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Postby John Duffield » Tue Feb 16, 2010 4:02 pm

Cascade Scrambler wrote:
billisfree wrote:Very simple explaination, Cascade Scrambler... the more you climb, the more chances something eventually will go wrong.

Secondly, statistics show that experienced climbers have just as high an accident rate as beginners. Mostly because experienced climbers take difficult and risky climbs.


I'm not sure you understand my question.

If you've been there 68 times, don't you know better than to get that close to the crater rim, especially during winter? Call me naive, but I'd say he should've known better.


These volcanoes can have huge snow cornices. It's easy to underestimate how extensive one is. Where the earth ends and where there's just snow below.

Something to bear in mind when I hear that a photo was involved. Of course you'd want that most dramatic shot.
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Cool guy photo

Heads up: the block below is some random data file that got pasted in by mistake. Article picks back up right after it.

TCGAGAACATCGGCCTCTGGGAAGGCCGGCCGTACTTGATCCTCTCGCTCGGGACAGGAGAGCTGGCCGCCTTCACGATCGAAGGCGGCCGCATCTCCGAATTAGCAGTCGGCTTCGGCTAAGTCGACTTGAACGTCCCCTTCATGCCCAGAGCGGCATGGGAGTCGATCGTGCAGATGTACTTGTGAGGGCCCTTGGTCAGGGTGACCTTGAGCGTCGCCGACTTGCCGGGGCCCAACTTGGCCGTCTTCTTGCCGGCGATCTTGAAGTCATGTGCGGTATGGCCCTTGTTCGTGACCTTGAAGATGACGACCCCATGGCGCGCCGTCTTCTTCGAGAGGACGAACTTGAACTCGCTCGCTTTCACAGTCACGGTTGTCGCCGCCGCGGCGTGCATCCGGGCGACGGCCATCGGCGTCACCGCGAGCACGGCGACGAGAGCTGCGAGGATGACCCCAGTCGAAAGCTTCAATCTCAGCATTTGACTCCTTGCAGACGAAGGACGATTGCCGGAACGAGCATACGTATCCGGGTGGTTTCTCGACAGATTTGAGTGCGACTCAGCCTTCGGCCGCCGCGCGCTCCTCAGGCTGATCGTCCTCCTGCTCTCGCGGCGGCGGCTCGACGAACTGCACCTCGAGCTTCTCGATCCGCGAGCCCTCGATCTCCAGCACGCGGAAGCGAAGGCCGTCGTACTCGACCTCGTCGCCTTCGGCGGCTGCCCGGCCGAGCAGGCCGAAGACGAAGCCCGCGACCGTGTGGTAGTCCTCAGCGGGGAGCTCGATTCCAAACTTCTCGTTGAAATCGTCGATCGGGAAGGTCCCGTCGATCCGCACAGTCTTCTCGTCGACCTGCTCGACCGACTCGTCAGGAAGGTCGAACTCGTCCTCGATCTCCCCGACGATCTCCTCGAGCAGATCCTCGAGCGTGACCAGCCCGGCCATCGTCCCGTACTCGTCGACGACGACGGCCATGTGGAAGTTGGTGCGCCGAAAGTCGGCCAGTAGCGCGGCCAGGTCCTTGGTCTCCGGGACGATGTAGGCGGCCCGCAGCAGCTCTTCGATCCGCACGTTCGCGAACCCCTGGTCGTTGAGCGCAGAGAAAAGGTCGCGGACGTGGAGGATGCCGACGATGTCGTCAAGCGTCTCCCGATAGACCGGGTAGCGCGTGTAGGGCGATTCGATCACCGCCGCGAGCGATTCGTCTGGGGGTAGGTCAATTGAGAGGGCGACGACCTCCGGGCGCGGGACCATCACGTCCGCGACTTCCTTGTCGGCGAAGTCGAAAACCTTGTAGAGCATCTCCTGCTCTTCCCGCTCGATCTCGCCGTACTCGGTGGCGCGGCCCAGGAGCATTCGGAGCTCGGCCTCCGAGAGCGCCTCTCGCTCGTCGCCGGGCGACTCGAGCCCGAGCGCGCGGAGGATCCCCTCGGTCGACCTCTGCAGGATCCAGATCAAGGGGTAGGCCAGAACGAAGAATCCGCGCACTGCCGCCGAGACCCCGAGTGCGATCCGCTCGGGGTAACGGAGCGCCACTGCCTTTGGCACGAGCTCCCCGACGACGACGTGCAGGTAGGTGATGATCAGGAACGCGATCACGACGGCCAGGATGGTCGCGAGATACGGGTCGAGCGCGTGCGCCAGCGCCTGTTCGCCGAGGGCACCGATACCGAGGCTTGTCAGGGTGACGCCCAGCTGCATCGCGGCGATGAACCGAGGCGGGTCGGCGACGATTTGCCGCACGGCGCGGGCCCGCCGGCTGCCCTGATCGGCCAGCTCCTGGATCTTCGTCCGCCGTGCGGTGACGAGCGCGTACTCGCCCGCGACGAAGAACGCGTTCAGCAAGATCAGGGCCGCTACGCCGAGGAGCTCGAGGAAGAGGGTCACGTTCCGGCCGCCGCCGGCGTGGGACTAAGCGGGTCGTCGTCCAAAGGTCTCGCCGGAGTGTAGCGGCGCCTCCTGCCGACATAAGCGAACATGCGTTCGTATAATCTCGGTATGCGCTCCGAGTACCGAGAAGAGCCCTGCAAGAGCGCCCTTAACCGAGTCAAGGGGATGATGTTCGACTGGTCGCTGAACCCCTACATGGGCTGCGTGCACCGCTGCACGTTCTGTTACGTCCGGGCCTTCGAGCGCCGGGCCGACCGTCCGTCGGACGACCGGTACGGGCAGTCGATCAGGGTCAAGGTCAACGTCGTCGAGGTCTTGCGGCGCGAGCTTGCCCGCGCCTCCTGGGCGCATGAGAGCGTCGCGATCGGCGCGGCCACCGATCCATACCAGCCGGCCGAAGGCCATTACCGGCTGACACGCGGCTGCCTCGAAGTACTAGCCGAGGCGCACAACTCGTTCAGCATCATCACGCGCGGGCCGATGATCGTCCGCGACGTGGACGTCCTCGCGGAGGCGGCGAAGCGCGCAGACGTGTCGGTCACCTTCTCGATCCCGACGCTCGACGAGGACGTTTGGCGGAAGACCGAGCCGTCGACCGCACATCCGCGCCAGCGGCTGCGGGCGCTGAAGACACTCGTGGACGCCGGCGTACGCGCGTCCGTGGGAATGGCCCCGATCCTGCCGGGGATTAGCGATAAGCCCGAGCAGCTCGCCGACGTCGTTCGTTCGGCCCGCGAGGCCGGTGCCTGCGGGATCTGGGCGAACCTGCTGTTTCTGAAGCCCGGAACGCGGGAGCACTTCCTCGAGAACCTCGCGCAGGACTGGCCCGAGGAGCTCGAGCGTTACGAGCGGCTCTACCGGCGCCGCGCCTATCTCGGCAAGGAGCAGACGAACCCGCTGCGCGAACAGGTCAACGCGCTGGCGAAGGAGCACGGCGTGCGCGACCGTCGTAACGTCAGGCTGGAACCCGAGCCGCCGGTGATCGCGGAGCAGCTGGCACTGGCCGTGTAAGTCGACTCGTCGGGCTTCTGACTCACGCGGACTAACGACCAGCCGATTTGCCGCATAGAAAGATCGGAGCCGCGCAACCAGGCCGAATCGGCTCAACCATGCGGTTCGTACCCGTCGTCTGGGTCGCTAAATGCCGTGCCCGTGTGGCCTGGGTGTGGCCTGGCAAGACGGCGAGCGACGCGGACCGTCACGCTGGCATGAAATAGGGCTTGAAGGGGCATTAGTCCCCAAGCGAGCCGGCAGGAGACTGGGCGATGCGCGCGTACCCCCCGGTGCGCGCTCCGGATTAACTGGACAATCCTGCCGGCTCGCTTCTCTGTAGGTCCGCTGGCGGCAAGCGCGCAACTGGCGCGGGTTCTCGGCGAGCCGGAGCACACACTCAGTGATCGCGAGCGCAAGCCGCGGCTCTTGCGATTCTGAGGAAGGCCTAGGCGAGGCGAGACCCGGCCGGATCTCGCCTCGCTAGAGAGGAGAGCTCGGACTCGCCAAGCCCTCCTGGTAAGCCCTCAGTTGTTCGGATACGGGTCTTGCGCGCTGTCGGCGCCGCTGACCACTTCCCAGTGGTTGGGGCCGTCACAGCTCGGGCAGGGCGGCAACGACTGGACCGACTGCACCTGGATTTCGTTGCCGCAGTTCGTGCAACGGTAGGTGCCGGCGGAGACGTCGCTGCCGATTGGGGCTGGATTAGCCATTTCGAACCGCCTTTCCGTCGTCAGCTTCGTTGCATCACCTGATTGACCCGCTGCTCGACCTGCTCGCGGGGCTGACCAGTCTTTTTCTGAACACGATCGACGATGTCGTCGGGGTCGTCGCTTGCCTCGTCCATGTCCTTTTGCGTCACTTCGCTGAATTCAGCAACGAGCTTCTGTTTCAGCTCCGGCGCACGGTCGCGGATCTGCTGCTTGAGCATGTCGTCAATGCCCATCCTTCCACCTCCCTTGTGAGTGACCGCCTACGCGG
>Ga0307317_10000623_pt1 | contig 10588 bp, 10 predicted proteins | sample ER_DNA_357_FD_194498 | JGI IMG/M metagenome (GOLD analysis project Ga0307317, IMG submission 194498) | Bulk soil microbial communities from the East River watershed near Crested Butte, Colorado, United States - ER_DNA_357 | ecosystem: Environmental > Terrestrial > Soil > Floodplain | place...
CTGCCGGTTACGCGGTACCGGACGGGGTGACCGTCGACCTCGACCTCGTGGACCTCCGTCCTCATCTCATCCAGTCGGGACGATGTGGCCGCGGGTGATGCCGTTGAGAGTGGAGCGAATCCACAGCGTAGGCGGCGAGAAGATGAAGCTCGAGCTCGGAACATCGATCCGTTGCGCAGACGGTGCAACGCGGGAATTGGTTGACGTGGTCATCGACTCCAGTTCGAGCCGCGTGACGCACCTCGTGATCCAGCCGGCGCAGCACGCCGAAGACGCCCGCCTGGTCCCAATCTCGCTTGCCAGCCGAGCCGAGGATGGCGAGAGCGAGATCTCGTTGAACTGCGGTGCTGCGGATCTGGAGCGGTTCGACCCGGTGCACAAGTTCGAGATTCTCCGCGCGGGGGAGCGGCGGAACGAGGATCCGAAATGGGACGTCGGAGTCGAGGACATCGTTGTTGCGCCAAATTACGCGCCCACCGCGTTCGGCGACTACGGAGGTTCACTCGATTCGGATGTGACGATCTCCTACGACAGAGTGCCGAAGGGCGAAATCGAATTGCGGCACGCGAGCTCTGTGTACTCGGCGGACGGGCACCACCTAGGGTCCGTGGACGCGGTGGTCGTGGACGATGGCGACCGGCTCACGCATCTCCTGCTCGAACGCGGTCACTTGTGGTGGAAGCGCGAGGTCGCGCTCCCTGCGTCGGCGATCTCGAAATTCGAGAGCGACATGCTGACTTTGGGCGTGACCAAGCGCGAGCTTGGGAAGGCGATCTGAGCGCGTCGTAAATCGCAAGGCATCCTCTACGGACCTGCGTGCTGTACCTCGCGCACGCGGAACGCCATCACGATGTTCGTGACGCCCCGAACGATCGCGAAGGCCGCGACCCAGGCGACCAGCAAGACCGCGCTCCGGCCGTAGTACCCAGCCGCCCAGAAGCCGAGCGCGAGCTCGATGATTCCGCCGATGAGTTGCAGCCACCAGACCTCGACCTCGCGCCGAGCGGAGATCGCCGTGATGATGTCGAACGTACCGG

Postby Bombchaser » Tue Feb 16, 2010 4:23 pm

I guess this might be an example of why the cool guy photo can be a bad idea. We have all tried to get that one dramatic photo, I know I have many times. The cornices are one of the most well known hazards on this mountain in winter time. I would be surprised if he could survive the night. He apparently took his jacket off for the photo and had not a lot of warm clothing on. It had been raining heavily overnight and is now snowing with winds. Avalanches and rockfall are happening within the crater. This could be another example of why going light to the top of any peak can be a bad idea. You never know when something bad will happen and you might need more gear. I believe you should at a minimum have many warm layers inside of a backpack that could be put on if an accident shold happen. The news is saying he may have fell as much as 1500 feet. Volcano Rescue is wieghing their options.
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Postby Roam Around » Tue Feb 16, 2010 4:52 pm

Cascade Scrambler wrote:
billisfree wrote:Very simple explaination, Cascade Scrambler... the more you climb, the more chances something eventually will go wrong.

Secondly, statistics show that experienced climbers have just as high an accident rate as beginners. Mostly because experienced climbers take difficult and risky climbs.